As abolitionists, we believe that oppressive systems cannot be reformed. But surveillance bureaucracy is an especially dangerous strategy because it gambles liberation on the same regulatory framework that has made policing so oppressive, hoping for a different result this time around. Decades of transparency legislation, civilian oversight, and self-auditing have done nothing to reduce the power of the carceral state. Instead, they helped create a vast punishment bureaucracy that lends political legitimacy and social inertia to mass caging and police violence. It is absurd to hope that applying this same framework to the governance of surveillance technology will do anything other than expand the reach and harm of policing, much like how these reforms have long made the carceral state bigger, harsher, more durable, and racist as ever.
The basic premises of surveillance bureaucracy betray everything abolitionists must fight for as we build autonomy and safety beyond policing:
- Surveillance bureaucracy trusts police to self-audit and self-govern, when we know that police can never be trusted and that laws facilitating the use of police technology will be used to build new oppression.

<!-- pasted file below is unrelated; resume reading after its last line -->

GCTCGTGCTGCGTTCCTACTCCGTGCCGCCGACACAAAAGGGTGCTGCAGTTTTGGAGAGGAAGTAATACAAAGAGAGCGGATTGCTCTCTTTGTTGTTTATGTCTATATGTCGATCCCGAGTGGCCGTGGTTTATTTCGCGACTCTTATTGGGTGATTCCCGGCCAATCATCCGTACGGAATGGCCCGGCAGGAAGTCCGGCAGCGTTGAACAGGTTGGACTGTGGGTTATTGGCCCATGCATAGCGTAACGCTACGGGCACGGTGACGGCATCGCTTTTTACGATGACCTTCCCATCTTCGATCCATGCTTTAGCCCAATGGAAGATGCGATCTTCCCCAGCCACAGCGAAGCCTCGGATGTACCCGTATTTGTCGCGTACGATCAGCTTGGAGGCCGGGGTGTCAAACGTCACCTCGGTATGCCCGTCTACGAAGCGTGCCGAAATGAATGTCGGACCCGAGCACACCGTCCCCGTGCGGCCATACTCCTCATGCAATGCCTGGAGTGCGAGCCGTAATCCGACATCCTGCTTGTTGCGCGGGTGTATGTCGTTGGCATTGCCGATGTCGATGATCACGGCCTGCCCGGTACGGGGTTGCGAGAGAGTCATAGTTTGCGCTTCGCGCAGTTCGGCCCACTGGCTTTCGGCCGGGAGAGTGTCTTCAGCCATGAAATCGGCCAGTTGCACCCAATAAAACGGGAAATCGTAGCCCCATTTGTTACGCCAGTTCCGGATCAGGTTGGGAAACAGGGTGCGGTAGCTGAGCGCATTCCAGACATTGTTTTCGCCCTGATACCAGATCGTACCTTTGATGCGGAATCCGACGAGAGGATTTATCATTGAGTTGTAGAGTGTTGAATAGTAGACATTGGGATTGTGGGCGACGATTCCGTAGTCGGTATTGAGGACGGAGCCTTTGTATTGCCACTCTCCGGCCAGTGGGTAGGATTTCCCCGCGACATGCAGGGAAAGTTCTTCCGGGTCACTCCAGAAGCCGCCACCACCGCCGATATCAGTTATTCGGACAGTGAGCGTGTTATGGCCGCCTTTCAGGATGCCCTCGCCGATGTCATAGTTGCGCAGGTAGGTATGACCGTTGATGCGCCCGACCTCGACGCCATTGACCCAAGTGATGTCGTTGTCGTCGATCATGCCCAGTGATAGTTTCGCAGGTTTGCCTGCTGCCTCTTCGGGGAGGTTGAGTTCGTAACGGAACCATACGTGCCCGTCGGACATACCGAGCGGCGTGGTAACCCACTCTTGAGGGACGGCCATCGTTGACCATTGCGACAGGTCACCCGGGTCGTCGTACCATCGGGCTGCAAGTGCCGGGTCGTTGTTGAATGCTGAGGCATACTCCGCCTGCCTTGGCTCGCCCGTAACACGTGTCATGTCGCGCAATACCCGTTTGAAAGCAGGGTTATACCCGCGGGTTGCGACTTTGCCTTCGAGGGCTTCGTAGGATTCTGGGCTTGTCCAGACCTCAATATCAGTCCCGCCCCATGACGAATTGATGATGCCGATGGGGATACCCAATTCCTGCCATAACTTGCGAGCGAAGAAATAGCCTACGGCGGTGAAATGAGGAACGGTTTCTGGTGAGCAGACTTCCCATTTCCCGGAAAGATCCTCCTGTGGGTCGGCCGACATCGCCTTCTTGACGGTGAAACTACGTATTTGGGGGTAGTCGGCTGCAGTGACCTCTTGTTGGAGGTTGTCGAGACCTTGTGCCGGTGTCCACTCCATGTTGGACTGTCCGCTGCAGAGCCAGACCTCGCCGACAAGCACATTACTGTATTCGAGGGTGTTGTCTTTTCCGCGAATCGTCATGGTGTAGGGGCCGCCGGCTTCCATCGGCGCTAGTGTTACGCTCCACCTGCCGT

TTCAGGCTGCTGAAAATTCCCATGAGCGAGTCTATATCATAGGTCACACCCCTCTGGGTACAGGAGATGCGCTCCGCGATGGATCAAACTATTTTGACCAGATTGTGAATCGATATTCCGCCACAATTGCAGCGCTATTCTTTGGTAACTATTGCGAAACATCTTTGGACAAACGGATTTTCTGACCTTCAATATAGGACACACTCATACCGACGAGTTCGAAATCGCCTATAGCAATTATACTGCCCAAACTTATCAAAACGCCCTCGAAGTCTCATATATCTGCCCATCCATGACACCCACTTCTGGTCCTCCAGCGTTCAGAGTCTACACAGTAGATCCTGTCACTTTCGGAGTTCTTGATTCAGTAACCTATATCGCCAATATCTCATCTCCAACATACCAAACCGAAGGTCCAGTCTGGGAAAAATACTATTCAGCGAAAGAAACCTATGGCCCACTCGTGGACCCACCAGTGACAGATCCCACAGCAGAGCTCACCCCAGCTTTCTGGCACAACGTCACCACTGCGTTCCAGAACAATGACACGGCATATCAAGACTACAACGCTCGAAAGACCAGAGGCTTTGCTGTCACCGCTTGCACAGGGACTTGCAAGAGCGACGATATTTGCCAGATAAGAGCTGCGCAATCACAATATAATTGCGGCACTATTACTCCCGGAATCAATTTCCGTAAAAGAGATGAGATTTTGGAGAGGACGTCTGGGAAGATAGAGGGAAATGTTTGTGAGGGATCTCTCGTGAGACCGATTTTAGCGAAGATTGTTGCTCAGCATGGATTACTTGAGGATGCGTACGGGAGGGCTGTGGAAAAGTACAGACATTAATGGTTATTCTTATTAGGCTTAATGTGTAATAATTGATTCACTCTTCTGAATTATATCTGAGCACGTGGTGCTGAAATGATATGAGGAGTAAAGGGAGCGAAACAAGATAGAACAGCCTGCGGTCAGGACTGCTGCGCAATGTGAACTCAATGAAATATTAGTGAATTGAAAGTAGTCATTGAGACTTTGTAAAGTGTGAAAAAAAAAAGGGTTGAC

- Surveillance bureaucracy pretends that police violence is not “transparent,” as though it is not in our faces, on our necks, and piercing our flesh, as though surveillance can be distinguished from the rest of policing.
- Surveillance bureaucracy trusts that the concerns of those most harmed by surveillance will be well understood and represented by police and politicians, when all that these people consistently do is excuse or expand state violence.
- Surveillance bureaucracy pretends policing can be reduced with new rules and criteria, when we know that this just leads police to invest more resources and personnel into monitoring and avoiding “compliance.”
- Surveillance bureaucracy presumes that our communities want to be surveilled, so long as the state follows a heavily stacked process, pretends to consider input, and checks off a few baseline legal requirements.
We know from our daily organizing work that our people do not want to be surveilled, either illegally or legally. At a time when mass uprisings are helping make that view widespread, we should use this power to abolish components of the surveillance state. We should enact bans on police surveillance of faces, of association, of movement, of expression, of youth. That list could go on. Introducing and enacting bans like this would actually help dismantle policing. Surveillance bureaucratization goes in the opposite direction, giving the state a footing to defend itself and stake out more durable positions.